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Treasured's Movie Repair Guide -- On Containers

One of the common misconception about video formats is the confusion between container and media.
The subject is complex, and people willing to learn more can start digging here:

To make things simple:
Audio and video can be coded in hundreds of different algorithms (codec and settings), whereas they are stored in fewer file formats (containers).

A few containers: AIFF, WAV, 3GP, ASF, AVI, Matroska, MPEG, MP4, MOV, Ogg, RealMedia, MXF, VOB, ...

Cameras and standardized mediums (DVD Video, Blu-ray) can also use a files structure to store the clips.

How do containers affect repairability?

Most of the time, Movie Repair has to deal with a broken, incomplete, or missing container: We try to recreate a container for media from scratch.
(Only in rare cases we can take advantage of the original container. This is then a Container structure correction.)

Therefore, the original container is not really important to this regard.
The media format (codec and settings) is far more important to set expectations of a repair.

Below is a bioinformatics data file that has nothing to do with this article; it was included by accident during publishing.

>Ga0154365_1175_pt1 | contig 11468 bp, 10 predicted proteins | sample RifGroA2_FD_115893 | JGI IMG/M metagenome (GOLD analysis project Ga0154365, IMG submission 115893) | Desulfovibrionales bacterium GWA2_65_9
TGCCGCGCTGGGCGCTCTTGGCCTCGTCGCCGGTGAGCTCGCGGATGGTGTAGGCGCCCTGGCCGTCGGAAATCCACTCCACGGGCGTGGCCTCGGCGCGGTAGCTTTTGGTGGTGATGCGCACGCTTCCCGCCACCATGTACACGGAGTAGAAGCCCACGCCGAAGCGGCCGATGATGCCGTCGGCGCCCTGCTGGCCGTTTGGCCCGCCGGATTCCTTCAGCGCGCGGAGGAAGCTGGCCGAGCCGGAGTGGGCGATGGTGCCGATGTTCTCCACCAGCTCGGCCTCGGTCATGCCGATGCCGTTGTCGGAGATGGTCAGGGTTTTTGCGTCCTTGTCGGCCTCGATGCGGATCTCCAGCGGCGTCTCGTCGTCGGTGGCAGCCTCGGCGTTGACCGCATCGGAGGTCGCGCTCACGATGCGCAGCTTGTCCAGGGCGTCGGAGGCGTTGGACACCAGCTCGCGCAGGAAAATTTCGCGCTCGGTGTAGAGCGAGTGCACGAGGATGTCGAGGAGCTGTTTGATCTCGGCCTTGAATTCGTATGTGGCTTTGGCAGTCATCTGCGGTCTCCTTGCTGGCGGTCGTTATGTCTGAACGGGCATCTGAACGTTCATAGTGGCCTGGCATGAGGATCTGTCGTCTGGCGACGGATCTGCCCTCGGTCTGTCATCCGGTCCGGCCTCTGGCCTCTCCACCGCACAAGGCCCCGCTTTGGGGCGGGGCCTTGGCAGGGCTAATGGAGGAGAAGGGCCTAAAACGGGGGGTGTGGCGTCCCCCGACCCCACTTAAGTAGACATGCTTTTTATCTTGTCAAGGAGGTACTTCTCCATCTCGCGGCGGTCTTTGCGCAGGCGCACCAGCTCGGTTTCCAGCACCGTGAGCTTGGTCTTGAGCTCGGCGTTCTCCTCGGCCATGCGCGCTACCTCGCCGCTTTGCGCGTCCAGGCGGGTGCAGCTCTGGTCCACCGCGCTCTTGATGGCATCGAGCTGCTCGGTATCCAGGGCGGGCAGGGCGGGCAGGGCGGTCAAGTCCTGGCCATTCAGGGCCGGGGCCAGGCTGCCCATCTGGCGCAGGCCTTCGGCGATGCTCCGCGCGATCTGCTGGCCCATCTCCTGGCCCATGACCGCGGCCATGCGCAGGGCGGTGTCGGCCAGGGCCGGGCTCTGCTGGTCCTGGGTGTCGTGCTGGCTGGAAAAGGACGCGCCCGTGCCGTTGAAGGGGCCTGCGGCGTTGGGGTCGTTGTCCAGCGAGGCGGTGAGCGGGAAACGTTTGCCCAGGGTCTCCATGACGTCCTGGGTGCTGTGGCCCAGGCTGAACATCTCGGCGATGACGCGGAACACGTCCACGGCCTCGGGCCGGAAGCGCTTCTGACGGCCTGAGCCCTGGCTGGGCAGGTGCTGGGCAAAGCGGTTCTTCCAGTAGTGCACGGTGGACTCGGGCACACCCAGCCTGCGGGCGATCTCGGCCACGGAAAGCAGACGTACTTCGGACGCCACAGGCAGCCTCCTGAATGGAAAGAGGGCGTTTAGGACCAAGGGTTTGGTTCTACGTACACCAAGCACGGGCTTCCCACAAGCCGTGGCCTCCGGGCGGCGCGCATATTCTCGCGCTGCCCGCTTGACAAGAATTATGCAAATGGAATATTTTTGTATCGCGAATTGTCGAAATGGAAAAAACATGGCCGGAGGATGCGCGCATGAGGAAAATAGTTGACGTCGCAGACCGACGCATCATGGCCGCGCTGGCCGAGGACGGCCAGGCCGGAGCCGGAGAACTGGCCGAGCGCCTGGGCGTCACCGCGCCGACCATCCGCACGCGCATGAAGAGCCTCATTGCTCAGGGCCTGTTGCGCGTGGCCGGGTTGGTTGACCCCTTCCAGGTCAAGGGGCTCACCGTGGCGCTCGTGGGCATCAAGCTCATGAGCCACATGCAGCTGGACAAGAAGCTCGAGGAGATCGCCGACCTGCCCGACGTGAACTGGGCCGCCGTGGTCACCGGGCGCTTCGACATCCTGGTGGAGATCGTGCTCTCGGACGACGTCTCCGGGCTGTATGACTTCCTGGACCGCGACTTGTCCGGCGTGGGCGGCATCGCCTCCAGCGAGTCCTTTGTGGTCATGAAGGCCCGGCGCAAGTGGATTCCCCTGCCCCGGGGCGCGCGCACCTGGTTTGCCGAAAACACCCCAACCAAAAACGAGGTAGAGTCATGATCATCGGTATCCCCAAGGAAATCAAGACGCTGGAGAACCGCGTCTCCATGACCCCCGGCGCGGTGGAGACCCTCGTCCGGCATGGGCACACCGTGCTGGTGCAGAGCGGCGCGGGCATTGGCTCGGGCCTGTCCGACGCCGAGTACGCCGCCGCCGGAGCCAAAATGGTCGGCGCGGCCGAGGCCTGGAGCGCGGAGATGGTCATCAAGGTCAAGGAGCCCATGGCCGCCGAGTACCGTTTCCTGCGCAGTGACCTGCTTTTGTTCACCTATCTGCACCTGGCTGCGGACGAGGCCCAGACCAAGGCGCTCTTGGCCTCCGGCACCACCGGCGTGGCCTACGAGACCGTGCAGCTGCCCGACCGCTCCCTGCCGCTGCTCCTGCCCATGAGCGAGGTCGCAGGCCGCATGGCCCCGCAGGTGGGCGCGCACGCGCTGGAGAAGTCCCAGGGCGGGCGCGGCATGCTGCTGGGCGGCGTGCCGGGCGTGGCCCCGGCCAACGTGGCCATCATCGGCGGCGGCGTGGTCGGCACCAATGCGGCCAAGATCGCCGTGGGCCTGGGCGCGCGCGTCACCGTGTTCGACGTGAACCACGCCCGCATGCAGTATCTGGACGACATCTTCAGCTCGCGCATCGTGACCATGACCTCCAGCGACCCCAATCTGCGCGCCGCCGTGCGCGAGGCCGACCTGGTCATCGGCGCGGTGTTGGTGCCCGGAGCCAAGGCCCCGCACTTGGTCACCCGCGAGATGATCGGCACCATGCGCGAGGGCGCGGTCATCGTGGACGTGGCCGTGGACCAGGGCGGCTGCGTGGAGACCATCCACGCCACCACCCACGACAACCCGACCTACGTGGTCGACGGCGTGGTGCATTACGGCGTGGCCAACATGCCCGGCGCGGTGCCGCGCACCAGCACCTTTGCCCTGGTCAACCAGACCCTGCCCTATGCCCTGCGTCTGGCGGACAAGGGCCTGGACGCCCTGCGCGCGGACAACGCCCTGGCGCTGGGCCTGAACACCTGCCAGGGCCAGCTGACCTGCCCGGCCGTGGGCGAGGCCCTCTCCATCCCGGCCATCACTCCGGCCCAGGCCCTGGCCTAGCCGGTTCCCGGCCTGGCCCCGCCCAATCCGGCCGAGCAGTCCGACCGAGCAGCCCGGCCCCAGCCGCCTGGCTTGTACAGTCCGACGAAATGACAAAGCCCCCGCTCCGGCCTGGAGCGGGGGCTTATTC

Repair Service targets original content. In other words, video that has enough value to have a repair fee paid for.
Matroska, OGG, WMV, ASF, FLV and AVI content is usually not original: you can get it again from several sources like Internet, friends, YouTube... Repairing those video files is possible, but very little development has been done in this direction.

Specifics of repairing QuickTime .mov containers

Unless the sample tables inside the moov atom are intact, the repair is not easy.
Media data, from one or several tracks, is laid out continuously, without any header or pattern that would help determine where a frame starts and ends.
Movies with RTP packets (for streaming, webcasting applications) are easier to repair because the packets contain redundant information about audio and video frames nearby.

Specifics of repairing mp4, m4v, MPEG-4 and 3GP containers

Exactly same as QuickTime container, see above.

Specifics of repairing AVI containers

Frames inside an AVI file have a small header, typically '00dc' and '01wc' for audio and video, with the frame length encoded on 32 bits just after. This makes reindexing of AVI files almost trivial if you have basic programming skills.

Specifics of repairing MXF containers

See dedicated page: Corrupt MXF files

Specifics of repairing MPEG containers

Transport streams should never need a repair, by definition. For Program streams, see dedicated MPEG article.

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Version 4.5 • Nov '19 • 10 MB • Mac OS X